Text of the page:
I will fully confess to being a Yorgos Lanthimos groupie. The only feature film of his that I haven’t watched yet is Alps (2011), and I plan to remedy that as soon as possible. I’ll admit, however, that when I heard his latest film was going to be a period piece, it gave me pause. I was even more hesitant when I read reviews calling The Favourite his “most accessible” film yet. I wasn’t sure how Lanthimos’ unique perspective and style would translate into a non-A24, English-language release, and for that I should apologize. To doubt that Lanthimos would put his signature spin on the genre would be to doubt his creative integrity. In less dramatic terms, The Favourite captivated me far more than I thought it would.
The film chronicles the relationship between Queen Anne (Olivia Colman) and her advisor/confidant/lover Sarah (Rachel Weisz), a Duchess. While Queen Anne suffers from gout and depression over her seventeen miscarriages (each represented by a pet rabbit), Sarah uses her influence over the Queen to enact policies she believes to be favorable. Enter Abigail (Emma Stone), Sarah’s younger cousin, who longs to return to the higher ranks after her father gambled away the family’s wealth and reputation. The relationship between Sarah and Abigail rapidly sours, as the latter realizes that she can leverage her position as Sarah’s lady-in-waiting to gain favor with the Queen. What results is a hilarious yet moving film about relationships among women and the corrupting influence of power.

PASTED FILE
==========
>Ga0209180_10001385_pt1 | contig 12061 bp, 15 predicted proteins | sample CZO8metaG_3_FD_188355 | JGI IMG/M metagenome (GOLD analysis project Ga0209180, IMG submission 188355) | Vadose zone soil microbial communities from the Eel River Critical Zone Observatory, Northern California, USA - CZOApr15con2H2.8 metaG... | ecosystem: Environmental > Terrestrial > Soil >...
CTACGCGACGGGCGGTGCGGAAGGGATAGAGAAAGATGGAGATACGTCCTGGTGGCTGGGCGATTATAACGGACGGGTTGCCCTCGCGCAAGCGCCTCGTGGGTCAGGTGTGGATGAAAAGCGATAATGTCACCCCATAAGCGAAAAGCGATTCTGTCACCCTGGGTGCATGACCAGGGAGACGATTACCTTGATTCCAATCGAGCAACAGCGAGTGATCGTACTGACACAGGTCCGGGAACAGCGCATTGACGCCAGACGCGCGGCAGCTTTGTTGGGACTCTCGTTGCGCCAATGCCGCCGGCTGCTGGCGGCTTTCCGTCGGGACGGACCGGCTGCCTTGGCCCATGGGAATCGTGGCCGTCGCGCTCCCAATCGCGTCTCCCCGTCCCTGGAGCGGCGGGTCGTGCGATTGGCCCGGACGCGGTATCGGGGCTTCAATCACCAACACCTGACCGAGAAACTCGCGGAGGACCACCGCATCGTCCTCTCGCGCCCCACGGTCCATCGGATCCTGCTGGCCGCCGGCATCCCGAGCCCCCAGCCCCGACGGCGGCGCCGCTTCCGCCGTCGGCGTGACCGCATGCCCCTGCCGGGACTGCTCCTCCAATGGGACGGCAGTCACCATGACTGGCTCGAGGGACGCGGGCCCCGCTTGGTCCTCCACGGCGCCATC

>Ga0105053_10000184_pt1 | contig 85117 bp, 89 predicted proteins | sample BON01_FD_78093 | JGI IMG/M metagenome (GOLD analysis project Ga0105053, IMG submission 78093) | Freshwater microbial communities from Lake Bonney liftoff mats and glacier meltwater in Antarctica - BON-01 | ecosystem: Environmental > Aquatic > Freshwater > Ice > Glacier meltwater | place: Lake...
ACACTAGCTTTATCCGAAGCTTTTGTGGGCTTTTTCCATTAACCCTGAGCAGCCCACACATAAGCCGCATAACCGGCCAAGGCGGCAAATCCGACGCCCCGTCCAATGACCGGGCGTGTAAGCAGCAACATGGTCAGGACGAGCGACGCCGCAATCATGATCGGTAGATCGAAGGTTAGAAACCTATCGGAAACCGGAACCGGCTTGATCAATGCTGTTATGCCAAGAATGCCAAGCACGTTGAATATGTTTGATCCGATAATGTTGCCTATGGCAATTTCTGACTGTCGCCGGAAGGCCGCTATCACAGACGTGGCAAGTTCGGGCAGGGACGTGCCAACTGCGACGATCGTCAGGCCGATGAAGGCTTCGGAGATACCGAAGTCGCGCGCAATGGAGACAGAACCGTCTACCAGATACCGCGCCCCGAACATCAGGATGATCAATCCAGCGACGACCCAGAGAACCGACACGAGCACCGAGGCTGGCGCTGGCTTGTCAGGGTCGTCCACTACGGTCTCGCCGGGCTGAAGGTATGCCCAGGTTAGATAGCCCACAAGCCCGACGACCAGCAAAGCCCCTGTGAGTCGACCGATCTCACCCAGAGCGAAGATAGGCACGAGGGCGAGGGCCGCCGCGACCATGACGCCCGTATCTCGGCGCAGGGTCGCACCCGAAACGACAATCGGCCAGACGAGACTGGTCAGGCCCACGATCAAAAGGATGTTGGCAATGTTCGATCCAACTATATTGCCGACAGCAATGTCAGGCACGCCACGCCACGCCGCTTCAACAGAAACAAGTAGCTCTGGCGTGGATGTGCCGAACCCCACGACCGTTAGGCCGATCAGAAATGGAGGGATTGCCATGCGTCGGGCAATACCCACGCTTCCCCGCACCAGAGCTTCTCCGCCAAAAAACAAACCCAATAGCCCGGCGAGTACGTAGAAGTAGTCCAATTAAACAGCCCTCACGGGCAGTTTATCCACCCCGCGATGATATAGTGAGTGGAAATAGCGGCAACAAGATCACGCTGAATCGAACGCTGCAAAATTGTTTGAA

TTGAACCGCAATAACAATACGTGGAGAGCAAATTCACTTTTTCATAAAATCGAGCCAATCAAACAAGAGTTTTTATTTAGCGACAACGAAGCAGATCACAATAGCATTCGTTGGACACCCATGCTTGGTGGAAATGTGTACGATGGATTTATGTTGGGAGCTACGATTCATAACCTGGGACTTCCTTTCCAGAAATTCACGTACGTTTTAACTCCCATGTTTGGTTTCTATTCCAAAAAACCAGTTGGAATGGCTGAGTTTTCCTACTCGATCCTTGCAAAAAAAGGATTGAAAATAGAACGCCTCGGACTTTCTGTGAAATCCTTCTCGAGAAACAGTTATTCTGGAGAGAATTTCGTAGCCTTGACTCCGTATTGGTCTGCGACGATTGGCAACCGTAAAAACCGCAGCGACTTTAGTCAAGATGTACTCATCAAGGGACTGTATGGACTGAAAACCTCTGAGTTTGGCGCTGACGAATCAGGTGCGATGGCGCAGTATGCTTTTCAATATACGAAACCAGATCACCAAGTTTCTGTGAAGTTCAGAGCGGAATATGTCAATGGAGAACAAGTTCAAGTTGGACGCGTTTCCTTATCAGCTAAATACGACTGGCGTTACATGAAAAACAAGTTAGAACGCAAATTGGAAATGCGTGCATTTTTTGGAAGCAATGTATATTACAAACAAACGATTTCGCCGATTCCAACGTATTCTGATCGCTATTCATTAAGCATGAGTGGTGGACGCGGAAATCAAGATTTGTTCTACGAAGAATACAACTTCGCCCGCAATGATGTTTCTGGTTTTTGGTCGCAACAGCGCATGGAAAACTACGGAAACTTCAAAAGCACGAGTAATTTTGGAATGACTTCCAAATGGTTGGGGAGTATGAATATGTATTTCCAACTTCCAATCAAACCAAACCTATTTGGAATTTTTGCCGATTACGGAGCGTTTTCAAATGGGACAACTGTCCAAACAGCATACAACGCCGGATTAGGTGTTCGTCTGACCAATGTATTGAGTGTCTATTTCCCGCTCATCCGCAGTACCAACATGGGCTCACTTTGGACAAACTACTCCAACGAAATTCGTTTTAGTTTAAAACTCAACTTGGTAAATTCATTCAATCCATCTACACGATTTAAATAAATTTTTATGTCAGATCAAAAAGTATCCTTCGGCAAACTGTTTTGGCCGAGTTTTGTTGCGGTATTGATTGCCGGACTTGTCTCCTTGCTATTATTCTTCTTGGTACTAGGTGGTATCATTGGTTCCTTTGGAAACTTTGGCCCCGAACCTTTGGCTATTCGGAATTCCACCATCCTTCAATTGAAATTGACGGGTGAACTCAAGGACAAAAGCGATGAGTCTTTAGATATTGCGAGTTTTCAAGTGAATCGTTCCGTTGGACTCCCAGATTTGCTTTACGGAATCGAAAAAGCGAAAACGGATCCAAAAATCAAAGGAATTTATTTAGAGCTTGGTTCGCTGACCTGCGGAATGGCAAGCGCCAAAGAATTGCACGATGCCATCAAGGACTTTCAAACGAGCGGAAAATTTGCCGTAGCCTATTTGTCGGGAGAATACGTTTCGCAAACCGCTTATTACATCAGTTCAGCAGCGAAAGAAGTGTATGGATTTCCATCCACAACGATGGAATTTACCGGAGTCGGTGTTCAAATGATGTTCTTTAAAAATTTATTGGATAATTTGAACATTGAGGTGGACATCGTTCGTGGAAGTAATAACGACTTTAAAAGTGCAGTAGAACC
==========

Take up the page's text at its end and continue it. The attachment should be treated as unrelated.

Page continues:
I fully expected Colman and Weisz to shine, and I was pleasantly surprised to find that Stone held her own and showed exactly why she is one of the most sought-after actors of today. Nicholas Hoult also surprisingly stole several scenes as Robert Harley, Sarah’s primary antagonist. He delivered some of the funniest lines of the film with glee, shifting from jovial to menacing and back again with ease. Joe Alwyn rounds out the cast, and though his role was small, he’s a participant in my favorite scene of the movie, which finds him dancing in an ahistorical and seemingly interpretive fashion with Weisz. Make no mistake though–the women of The Favourite dominate in a way rarely seen in Hollywood, and they have fun doing it.
The aforementioned dancing scene, among many others throughout the film, reassures viewers that although The Favourite has had the most commercial appeal of Lanthimos’ projects to date, it has, at its core, the unique charm and perspective that made its director a star. Complete with duck racing, beauty marks that slowly become bigger and more elaborate, colorful wigs, and naked men being pelted by oranges, the movie is full of the oddities that his fans have come to expect.
Like all of Lanthimos’ films, The Favourite gets dark, and those hoping for a happy ending probably won’t leave the theater satisfied. But the film is far more than a simple battle between two women with a winner and a loser, a good person versus a bad one–it is an exploration of the meaning of loyalty and love and a condemnation of our tendency to judge a book by its cover.
With a cast led by incredible actresses and a script co-written by a woman, The Favourite shows exactly why the film industry benefits greatly from allowing stories by and about women to come to life. My one complaint however, would be that like other English-language Lanthimos films, its cast lacks diversity. With so many incredible, compelling actors of color out there, there is little excuse for Lanthimos and his crew to continue with all-white leads. That being said, The Favourite will definitely go down as one of my top films of the year, and I am glad that it has been receiving an abundance of praise (especially because Colman hasn’t been nominated for an Oscar yet). I thought no Lanthimos film could unseat The Killing of a Sacred Deer (2017) as my number one, but The Favourite might have lived up to its title after all.
Gender Representation: ★★★★★
Overall Quality: ★★★★☆